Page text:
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Estonia, Russia Sign Border Treaty

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Estonian Foreign Minister Urmas Paet has signed the the much-awaited border treaty with Russia in Moscow on Tuesday, although both Parliaments must also ratify the document.

Paet, and his Russian counterpart, Sergei Lavrov, have signed three documents, of which two regulate the border between the two nations and the third moderates their embassies.

The wording, and the new border, is similar to the 2005 treaty, which was signed but not ratified, except an addition to the sea-border preamble in which both sides relinquish territorial claims against the other state, and a sentence highlighting that the treaty only regulates state border matters.

The treaty will come into effect 30 days after both parliaments have ratified the document.

On the border, 128.6 hectares of land, roughly the size of Tallinn's Old Town, and 11.4 square kilometers of lakes will be swapped.

Estonia will gain a boot-shaped piece of land near Värska, which currently belongs to Russia but has a road cut through it used by Estonians, although it is not allowed for people driving through to stop.

Amendments will also be made on Peipsi lake to make life easier for fishermen.

Third attempt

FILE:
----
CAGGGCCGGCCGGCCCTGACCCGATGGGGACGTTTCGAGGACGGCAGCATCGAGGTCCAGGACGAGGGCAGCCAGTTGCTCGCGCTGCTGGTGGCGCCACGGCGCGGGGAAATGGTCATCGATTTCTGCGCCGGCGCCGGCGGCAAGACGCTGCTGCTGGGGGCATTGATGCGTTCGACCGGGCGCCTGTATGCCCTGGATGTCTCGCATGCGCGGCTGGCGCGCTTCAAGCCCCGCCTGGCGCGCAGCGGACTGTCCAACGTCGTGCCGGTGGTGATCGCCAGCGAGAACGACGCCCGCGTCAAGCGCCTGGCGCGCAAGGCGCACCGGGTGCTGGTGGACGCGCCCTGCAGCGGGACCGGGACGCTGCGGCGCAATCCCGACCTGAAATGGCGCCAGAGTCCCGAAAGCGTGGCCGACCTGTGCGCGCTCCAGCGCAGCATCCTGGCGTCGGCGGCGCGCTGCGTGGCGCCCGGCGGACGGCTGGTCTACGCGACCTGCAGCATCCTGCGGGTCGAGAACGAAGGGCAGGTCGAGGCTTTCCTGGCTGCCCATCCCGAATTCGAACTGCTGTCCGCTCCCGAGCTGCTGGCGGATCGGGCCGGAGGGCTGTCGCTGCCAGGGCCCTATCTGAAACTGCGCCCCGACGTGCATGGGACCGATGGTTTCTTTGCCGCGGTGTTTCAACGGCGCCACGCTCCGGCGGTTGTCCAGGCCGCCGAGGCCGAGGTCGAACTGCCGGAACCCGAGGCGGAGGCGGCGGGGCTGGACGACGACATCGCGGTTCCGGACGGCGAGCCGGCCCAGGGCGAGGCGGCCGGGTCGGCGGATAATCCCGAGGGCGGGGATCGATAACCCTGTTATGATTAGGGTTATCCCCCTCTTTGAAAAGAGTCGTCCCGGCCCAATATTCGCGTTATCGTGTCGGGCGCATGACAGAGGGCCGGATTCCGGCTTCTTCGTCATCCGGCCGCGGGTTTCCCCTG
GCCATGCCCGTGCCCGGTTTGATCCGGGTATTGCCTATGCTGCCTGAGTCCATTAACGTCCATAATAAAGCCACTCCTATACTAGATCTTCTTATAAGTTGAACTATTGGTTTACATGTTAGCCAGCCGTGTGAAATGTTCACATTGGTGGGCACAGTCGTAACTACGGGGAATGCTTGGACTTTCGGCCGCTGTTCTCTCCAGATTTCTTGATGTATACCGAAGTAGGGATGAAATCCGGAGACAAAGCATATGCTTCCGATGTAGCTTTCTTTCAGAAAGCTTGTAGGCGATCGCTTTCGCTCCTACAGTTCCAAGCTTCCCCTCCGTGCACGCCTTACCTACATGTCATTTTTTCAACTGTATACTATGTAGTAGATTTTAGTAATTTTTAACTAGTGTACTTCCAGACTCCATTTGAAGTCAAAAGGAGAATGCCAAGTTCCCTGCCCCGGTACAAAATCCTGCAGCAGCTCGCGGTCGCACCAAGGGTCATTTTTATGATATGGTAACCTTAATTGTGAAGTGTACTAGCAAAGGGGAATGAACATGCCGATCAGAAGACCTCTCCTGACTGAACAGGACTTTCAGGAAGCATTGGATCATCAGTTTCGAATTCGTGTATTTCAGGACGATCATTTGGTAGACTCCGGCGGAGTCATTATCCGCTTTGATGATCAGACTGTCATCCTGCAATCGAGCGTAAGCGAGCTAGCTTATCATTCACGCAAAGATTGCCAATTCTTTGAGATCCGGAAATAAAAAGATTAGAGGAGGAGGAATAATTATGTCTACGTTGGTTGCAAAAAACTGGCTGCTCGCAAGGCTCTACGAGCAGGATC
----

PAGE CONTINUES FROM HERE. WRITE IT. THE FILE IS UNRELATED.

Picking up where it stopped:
Negotiations on a border treaty began in the early 1990s, with Prime Minister Andres Tarand stating Estonia was ready to make compromises in 1994. A treaty delegation was formed at the start of 1996 to negotiate with their Russian counterparts.

The two delegations reached an agreement in October of 1996, and the Estonian government authorized Riivo Sinijärv, the foreign minister, to sign the document a month later, but talks broke down.

Talks began again in 1999, culminating on May 18 when the two foreign ministers, Paet and Lavrov, signed the treaty in Moscow. Estonian Parliament ratified the document a month later, with the President also giving his approval at the end of June.

On September 6, Russia said that they would not sign the document as the draft law on the new treaty ratified by the Estonian Parliament cited the Treaty of Tartu, a peace and border treaty signed in 1920 between Estonia and Russia which recognized the independence of Estonia.

Parliamentary parties in Estonia and the Foreign Affairs Committee petitioned the government to reopen negotiations in 2012. The Ministry of Foreign Affairs duly opened talks with Russia.

The Estonian Parliament approved the text of the treaty on May 23 in 2013 and Russian President Vladimir Putin instructed the country's Foreign Ministry to sign the treaty in October.

In mid-January, Lavrov told Paet that Russia was now ready to sign.

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